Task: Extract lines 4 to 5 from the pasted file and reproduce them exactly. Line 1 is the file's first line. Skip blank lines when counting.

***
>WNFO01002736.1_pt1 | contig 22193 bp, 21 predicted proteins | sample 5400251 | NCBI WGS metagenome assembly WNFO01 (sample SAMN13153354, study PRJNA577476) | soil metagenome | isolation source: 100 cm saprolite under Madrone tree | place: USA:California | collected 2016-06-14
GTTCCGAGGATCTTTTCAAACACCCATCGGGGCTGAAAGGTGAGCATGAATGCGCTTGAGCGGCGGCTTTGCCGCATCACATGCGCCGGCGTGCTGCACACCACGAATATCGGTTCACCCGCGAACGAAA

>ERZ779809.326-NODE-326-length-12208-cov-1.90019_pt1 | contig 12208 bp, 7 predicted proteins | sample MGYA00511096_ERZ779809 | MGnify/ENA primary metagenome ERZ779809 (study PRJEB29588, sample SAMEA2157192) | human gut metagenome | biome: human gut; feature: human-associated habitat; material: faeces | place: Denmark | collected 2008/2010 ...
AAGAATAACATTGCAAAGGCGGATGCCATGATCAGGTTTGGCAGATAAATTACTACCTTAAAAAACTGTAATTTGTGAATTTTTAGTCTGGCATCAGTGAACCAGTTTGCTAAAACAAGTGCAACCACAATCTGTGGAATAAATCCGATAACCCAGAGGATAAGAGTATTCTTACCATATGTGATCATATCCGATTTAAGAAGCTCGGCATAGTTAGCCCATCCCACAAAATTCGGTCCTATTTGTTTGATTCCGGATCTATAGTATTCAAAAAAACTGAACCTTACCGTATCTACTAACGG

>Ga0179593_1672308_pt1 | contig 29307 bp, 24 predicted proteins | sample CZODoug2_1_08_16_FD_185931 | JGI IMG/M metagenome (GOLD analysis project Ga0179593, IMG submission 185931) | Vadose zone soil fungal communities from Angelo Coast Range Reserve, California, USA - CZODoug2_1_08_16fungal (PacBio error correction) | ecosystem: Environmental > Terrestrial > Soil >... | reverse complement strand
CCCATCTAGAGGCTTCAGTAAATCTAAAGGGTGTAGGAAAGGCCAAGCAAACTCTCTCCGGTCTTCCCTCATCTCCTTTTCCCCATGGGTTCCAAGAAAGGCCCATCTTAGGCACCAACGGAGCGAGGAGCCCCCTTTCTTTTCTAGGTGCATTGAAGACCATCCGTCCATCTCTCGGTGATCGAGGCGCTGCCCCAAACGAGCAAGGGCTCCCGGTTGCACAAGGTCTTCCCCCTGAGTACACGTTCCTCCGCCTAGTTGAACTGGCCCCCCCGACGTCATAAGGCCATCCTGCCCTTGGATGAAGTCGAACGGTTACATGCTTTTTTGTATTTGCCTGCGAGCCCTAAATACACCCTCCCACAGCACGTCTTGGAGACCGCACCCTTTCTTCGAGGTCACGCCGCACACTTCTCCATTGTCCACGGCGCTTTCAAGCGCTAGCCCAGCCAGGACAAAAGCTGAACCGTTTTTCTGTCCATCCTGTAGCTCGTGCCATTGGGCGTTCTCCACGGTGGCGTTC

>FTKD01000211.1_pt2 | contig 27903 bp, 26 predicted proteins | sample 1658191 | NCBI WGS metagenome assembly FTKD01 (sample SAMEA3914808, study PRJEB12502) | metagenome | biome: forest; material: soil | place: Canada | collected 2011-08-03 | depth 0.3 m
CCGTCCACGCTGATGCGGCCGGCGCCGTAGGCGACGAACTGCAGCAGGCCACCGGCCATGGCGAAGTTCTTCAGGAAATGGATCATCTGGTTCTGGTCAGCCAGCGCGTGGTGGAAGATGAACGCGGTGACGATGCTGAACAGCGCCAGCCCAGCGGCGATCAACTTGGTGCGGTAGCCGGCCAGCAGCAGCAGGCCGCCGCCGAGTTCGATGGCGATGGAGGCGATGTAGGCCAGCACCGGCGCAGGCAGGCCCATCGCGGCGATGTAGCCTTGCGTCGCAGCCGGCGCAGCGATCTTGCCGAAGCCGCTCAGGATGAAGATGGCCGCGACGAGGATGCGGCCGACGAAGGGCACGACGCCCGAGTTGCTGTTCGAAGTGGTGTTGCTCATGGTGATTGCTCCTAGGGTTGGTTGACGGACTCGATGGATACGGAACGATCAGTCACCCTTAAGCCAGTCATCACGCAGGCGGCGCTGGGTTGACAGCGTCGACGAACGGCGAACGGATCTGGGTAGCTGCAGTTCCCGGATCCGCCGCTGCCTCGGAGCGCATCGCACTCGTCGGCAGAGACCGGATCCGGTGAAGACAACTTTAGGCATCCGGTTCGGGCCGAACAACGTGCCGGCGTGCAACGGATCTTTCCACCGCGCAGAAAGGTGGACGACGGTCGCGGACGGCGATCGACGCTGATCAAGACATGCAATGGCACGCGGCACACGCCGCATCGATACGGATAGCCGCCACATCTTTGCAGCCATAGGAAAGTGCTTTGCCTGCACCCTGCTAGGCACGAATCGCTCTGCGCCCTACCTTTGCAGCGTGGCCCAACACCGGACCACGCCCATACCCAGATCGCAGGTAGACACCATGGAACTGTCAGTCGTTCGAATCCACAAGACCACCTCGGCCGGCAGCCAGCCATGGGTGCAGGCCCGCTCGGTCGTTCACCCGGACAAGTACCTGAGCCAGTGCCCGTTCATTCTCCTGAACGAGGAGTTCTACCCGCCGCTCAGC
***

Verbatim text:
AAGAATAACATTGCAAAGGCGGATGCCATGATCAGGTTTGGCAGATAAATTACTACCTTAAAAAACTGTAATTTGTGAATTTTTAGTCTGGCATCAGTGAACCAGTTTGCTAAAACAAGTGCAACCACAATCTGTGGAATAAATCCGATAACCCAGAGGATAAGAGTATTCTTACCATATGTGATCATATCCGATTTAAGAAGCTCGGCATAGTTAGCCCATCCCACAAAATTCGGTCCTATTTGTTTGATTCCGGATCTATAGTATTCAAAAAAACTGAACCTTACCGTATCTACTAACGG

>Ga0179593_1672308_pt1 | contig 29307 bp, 24 predicted proteins | sample CZODoug2_1_08_16_FD_185931 | JGI IMG/M metagenome (GOLD analysis project Ga0179593, IMG submission 185931) | Vadose zone soil fungal communities from Angelo Coast Range Reserve, California, USA - CZODoug2_1_08_16fungal (PacBio error correction) | ecosystem: Environmental > Terrestrial > Soil >... | reverse complement strand